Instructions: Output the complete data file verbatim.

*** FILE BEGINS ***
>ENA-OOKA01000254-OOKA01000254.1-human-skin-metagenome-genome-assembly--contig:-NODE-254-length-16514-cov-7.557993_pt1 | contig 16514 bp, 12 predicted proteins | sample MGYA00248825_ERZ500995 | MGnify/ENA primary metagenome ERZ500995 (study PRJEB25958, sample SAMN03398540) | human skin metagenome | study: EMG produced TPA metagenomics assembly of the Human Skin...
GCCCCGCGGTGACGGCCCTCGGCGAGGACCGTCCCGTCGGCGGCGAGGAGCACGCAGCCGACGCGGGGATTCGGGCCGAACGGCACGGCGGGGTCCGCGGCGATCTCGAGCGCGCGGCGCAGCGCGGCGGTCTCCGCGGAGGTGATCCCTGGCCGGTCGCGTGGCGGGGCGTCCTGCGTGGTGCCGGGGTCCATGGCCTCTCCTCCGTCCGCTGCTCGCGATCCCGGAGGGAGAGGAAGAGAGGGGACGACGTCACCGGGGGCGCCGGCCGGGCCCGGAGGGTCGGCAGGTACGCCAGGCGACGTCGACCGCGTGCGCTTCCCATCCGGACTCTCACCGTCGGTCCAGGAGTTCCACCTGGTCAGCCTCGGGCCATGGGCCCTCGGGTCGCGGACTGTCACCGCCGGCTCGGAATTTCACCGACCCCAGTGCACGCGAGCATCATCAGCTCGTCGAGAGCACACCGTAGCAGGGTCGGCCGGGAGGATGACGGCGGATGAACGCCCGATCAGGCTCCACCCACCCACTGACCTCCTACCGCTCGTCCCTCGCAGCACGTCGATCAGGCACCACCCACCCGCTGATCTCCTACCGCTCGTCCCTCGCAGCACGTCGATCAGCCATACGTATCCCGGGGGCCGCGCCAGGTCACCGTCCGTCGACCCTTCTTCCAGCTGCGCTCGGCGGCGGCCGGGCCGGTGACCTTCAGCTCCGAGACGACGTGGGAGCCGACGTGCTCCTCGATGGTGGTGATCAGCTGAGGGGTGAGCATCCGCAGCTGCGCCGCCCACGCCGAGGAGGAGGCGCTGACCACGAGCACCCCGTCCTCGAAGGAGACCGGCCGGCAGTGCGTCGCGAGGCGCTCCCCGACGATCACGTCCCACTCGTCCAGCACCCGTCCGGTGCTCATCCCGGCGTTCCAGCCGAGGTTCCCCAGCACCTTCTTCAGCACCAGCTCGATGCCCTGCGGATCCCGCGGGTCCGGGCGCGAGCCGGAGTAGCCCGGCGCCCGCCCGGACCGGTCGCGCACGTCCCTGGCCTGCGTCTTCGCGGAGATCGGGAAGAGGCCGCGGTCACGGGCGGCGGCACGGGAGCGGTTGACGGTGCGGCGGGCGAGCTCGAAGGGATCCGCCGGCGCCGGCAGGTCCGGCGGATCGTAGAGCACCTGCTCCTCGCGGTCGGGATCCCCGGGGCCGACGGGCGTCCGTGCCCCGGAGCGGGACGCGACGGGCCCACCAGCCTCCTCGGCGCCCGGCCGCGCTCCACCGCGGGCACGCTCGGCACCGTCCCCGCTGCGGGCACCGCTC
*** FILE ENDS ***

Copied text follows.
>ENA-OOKA01000254-OOKA01000254.1-human-skin-metagenome-genome-assembly--contig:-NODE-254-length-16514-cov-7.557993_pt1 | contig 16514 bp, 12 predicted proteins | sample MGYA00248825_ERZ500995 | MGnify/ENA primary metagenome ERZ500995 (study PRJEB25958, sample SAMN03398540) | human skin metagenome | study: EMG produced TPA metagenomics assembly of the Human Skin...
GCCCCGCGGTGACGGCCCTCGGCGAGGACCGTCCCGTCGGCGGCGAGGAGCACGCAGCCGACGCGGGGATTCGGGCCGAACGGCACGGCGGGGTCCGCGGCGATCTCGAGCGCGCGGCGCAGCGCGGCGGTCTCCGCGGAGGTGATCCCTGGCCGGTCGCGTGGCGGGGCGTCCTGCGTGGTGCCGGGGTCCATGGCCTCTCCTCCGTCCGCTGCTCGCGATCCCGGAGGGAGAGGAAGAGAGGGGACGACGTCACCGGGGGCGCCGGCCGGGCCCGGAGGGTCGGCAGGTACGCCAGGCGACGTCGACCGCGTGCGCTTCCCATCCGGACTCTCACCGTCGGTCCAGGAGTTCCACCTGGTCAGCCTCGGGCCATGGGCCCTCGGGTCGCGGACTGTCACCGCCGGCTCGGAATTTCACCGACCCCAGTGCACGCGAGCATCATCAGCTCGTCGAGAGCACACCGTAGCAGGGTCGGCCGGGAGGATGACGGCGGATGAACGCCCGATCAGGCTCCACCCACCCACTGACCTCCTACCGCTCGTCCCTCGCAGCACGTCGATCAGGCACCACCCACCCGCTGATCTCCTACCGCTCGTCCCTCGCAGCACGTCGATCAGCCATACGTATCCCGGGGGCCGCGCCAGGTCACCGTCCGTCGACCCTTCTTCCAGCTGCGCTCGGCGGCGGCCGGGCCGGTGACCTTCAGCTCCGAGACGACGTGGGAGCCGACGTGCTCCTCGATGGTGGTGATCAGCTGAGGGGTGAGCATCCGCAGCTGCGCCGCCCACGCCGAGGAGGAGGCGCTGACCACGAGCACCCCGTCCTCGAAGGAGACCGGCCGGCAGTGCGTCGCGAGGCGCTCCCCGACGATCACGTCCCACTCGTCCAGCACCCGTCCGGTGCTCATCCCGGCGTTCCAGCCGAGGTTCCCCAGCACCTTCTTCAGCACCAGCTCGATGCCCTGCGGATCCCGCGGGTCCGGGCGCGAGCCGGAGTAGCCCGGCGCCCGCCCGGACCGGTCGCGCACGTCCCTGGCCTGCGTCTTCGCGGAGATCGGGAAGAGGCCGCGGTCACGGGCGGCGGCACGGGAGCGGTTGACGGTGCGGCGGGCGAGCTCGAAGGGATCCGCCGGCGCCGGCAGGTCCGGCGGATCGTAGAGCACCTGCTCCTCGCGGTCGGGATCCCCGGGGCCGACGGGCGTCCGTGCCCCGGAGCGGGACGCGACGGGCCCACCAGCCTCCTCGGCGCCCGGCCGCGCTCCACCGCGGGCACGCTCGGCACCGTCCCCGCTGCGGGCACCGCTC